Boeing–Sikorsky RAH-66 Comanche Was Grounded Before It Started – There are two prototype airframes (94-0327, 95-0001) currently on display at the United States Army Aviation Museum at Fort Rucker, Alabama that are certainly unique, and certainly unlike any of the other military vehicles in the collection.
While most of the aircraft in the museum’s collection had been used in past conflicts and highlighted the role that helicopters still play with the Army, the two Boeing-Sikorsky RAH-66 Comanche helicopters are another story.
They are also all that the United States Army has to show for its more than $7 billion effort to develop a stealth armed reconnaissance and attack helicopter after more than two decades of development. It was one of the largest program cancellations in the U.S. Army’s history.
Cold War Development
The program to create the stealthy rotary attack aircraft began in the early 1980s and the goal was for it to eventually replace the aging fleet of Bell UH-1 “Huey” gunships, Bell AH-1 “Cobra” light attack helicopters, Hughes OH-6 “Cayuse” light observation and attack helicopters, as well as the Bell OH-58 “Kiowa” light helicopters.
The RAH-66 was to be the world’s first purpose-built stealth attack helicopter, and it was to have featured fully-powered internal bays, which could have housed anti-armor and anti-air missiles.
According to Boeing, the program’s lead contractor, “First deliveries were scheduled for 2006, with the Comanche program reaching full production by about 2010. Plans were to manufacture 1,213 RAH-66s for U.S. Army service.”
Other team members included Hamilton Standard, Harris Corp., Hughes Link Training Division, Kaiser Electronics, Lear Astronics, Litton, Lockheed Martin, Moog, Sundstrand Corp., TRW Military Electronics and Avionics Systems Group, and Williams International. Allison Engine Co. and AlliedSignal Engine Co. co-developed the engines for the Comanche.
The Boeing-Sikorsky RAH-66 Comanche never reached that point.
Though the first RAH-66 Comanche prototype was rolled-out at Sikorsky Aircraft, Stratford, Connecticut, on May 25, 1995, and conducted its maiden flight was made on January 4, 1996, the program only advanced slowly over the next eight years. It was finally canceled on February 23, 2004, as part of a reorganization of Army Aviation.
RAH-66: Stealthy But Too Expensive – The Right Decision
Had it been serially produced, the RAH-66 would have certainly been the world’s most advanced combat helicopter in service, anywhere in the world, but it would have also been extremely expensive – with full production of the Comanche likely costing upwards of $39 billion.
“It’s a big decision, but we know it’s the right decision,” said Gen. Peter Schoomaker, then-Army chief of staff at the time of the program’s termination.
The Comanche decision reflected a then-growing realization within the Pentagon that the military had more big-ticket weapons projects in the works than it could afford. That fact was true, even after seeing the Pentagon budget grow by tens of billions of dollars since 2001 following the 9/11 attacks on the World Trade Center and the Pentagon that began the Global War on Terror (GWOT). In addition, the termination of the program reflected the then-rising popularity in recent years of unmanned aircraft for surveillance, as well as attack missions.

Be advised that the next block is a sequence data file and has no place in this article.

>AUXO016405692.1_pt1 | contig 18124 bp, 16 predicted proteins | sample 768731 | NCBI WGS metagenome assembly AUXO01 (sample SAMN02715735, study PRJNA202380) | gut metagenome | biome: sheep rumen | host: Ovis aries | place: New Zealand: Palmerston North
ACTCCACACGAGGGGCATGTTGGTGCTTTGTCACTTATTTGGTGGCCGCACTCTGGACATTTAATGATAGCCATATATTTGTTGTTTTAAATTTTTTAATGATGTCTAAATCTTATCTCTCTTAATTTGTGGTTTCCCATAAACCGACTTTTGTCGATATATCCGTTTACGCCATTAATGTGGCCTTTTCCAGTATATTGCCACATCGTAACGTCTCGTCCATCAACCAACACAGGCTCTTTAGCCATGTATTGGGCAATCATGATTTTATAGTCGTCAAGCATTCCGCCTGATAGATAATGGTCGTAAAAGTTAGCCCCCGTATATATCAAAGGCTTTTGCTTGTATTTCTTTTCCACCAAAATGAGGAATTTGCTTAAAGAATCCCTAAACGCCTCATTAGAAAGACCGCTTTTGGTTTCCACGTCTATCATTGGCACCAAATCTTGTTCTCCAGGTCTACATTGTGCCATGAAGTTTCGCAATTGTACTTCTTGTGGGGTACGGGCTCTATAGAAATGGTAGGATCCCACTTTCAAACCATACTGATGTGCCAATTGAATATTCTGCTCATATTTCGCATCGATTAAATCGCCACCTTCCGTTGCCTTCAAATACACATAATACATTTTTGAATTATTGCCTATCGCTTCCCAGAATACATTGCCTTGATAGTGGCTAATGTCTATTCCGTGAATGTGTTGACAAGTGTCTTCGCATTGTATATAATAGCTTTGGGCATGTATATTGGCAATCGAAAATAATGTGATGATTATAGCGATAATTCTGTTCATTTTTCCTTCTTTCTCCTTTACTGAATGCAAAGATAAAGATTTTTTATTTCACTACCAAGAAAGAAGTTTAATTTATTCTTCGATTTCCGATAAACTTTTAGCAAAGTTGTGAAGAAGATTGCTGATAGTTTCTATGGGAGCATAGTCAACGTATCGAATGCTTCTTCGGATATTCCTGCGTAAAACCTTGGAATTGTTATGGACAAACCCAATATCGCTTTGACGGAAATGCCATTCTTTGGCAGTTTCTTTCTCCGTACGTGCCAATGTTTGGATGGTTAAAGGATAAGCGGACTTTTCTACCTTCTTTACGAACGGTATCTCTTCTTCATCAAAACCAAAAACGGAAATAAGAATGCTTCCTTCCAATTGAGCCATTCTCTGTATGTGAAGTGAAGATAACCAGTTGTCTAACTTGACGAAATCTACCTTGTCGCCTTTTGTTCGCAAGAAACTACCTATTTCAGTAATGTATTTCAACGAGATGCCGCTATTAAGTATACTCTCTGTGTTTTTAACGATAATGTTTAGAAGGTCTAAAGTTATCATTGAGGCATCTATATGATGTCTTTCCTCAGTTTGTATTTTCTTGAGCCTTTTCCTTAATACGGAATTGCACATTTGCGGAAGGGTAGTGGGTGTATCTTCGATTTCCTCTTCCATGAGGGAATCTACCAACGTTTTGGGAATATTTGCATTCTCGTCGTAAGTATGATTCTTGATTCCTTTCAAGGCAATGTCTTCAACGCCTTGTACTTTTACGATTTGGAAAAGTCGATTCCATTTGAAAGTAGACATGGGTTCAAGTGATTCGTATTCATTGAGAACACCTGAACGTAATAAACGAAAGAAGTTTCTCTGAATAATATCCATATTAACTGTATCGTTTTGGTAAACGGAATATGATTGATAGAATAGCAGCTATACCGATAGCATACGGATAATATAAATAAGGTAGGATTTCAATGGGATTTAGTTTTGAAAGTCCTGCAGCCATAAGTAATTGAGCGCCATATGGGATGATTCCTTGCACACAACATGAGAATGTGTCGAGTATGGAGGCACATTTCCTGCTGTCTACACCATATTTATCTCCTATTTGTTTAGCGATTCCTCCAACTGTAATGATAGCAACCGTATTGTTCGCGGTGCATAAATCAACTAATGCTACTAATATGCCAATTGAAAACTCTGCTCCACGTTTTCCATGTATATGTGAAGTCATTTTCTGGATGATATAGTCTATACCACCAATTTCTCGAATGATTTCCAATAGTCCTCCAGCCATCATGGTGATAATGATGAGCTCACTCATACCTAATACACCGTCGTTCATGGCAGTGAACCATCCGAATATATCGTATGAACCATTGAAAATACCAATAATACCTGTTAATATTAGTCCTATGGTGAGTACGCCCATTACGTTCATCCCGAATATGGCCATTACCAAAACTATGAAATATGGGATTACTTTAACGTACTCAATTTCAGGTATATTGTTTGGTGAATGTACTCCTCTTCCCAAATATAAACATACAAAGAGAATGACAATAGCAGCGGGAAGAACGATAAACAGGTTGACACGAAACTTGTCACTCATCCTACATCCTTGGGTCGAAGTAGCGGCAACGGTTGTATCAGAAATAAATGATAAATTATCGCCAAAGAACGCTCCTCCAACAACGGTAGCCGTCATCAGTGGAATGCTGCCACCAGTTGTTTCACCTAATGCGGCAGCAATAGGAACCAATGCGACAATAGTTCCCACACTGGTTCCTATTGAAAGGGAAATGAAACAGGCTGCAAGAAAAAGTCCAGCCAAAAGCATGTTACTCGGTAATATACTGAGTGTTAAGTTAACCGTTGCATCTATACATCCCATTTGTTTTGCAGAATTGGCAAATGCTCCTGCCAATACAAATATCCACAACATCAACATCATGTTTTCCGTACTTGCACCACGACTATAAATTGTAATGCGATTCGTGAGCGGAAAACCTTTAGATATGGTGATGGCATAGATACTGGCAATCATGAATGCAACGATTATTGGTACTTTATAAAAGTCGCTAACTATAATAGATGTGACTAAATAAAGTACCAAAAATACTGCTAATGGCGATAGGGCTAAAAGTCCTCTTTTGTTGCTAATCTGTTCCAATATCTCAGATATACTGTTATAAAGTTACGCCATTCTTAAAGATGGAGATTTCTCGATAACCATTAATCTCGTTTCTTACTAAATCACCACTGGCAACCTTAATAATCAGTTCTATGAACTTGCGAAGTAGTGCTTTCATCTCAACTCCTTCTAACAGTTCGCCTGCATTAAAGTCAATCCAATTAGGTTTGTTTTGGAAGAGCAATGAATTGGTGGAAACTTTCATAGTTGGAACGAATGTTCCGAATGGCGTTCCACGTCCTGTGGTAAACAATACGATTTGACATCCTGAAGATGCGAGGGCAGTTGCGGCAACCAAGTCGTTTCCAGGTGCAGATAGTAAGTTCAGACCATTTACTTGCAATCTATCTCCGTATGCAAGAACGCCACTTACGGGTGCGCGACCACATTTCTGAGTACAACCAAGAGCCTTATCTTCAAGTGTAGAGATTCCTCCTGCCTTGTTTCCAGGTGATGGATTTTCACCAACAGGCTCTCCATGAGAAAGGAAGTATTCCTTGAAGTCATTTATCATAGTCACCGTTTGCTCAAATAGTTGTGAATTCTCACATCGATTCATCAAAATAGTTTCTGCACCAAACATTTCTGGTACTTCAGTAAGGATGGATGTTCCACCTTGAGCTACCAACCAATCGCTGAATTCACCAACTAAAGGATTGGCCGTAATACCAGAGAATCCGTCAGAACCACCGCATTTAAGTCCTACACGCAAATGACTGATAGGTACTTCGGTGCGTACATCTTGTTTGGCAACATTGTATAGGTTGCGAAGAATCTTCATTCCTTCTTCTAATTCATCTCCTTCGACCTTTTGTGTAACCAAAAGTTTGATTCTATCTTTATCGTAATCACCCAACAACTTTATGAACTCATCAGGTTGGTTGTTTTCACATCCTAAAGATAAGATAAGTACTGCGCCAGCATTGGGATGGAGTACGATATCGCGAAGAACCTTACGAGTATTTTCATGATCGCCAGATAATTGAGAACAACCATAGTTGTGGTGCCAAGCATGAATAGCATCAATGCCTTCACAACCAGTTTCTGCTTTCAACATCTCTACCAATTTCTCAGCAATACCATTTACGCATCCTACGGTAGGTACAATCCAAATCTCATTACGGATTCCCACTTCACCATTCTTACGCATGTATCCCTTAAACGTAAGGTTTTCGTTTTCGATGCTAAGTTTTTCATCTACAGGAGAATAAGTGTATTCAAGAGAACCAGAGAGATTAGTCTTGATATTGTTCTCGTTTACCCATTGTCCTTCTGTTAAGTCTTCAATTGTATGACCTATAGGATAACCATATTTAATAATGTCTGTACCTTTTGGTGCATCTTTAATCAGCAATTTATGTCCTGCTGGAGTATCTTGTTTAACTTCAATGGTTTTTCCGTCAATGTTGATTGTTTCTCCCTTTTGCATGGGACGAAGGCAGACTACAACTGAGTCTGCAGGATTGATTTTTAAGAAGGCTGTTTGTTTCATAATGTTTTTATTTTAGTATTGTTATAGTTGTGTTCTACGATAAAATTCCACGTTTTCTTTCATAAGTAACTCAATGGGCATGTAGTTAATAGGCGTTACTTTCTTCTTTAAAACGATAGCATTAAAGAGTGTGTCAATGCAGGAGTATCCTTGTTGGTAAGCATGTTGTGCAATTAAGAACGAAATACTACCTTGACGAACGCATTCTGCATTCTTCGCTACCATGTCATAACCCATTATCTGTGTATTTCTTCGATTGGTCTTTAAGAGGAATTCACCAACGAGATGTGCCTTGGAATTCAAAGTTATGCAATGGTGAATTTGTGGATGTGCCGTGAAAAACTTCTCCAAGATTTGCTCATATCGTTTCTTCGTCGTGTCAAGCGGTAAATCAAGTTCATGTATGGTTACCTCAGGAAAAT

While some aviation buffs may bemoan what could have been, many experts suggest it was for the best – seeing how drones are now the future based on the results in Ukraine, and the Army’s decision likely saved taxpayers from investing in a bloated program that wouldn’t have been ill-suited to the needs of the military during the GWOT.
It is equally unlikely the Comanche would have a place in the Army’s arsenal even as there is the shift is back to near-peer adversaries including China and Russia. The Pentagon may have wasted $7 billion in the program, but likely was spared from yet another expensive debacle ill-suited to the changing global dynamic – like the U.S. Navy’s LCS program.
RAH-66 Lessons Learned
Despite the cancellation, the program has been seen to have validated a number of aircraft systems and components from its two flight-test prototype aircraft. That is essentially all that the Army has to show for its $7 billion investment.
Expert Biography: A Senior Editor for 19FortyFive, Peter Suciu is a Michigan-based writer who has contributed to more than four dozen magazines, newspapers, and websites with over 3,000 published pieces over a twenty-year career in journalism. He regularly writes about military hardware, firearms history, cybersecurity, and international affairs. Peter is also a Contributing Writer for Forbes. You can follow him on Twitter: @PeterSuciu.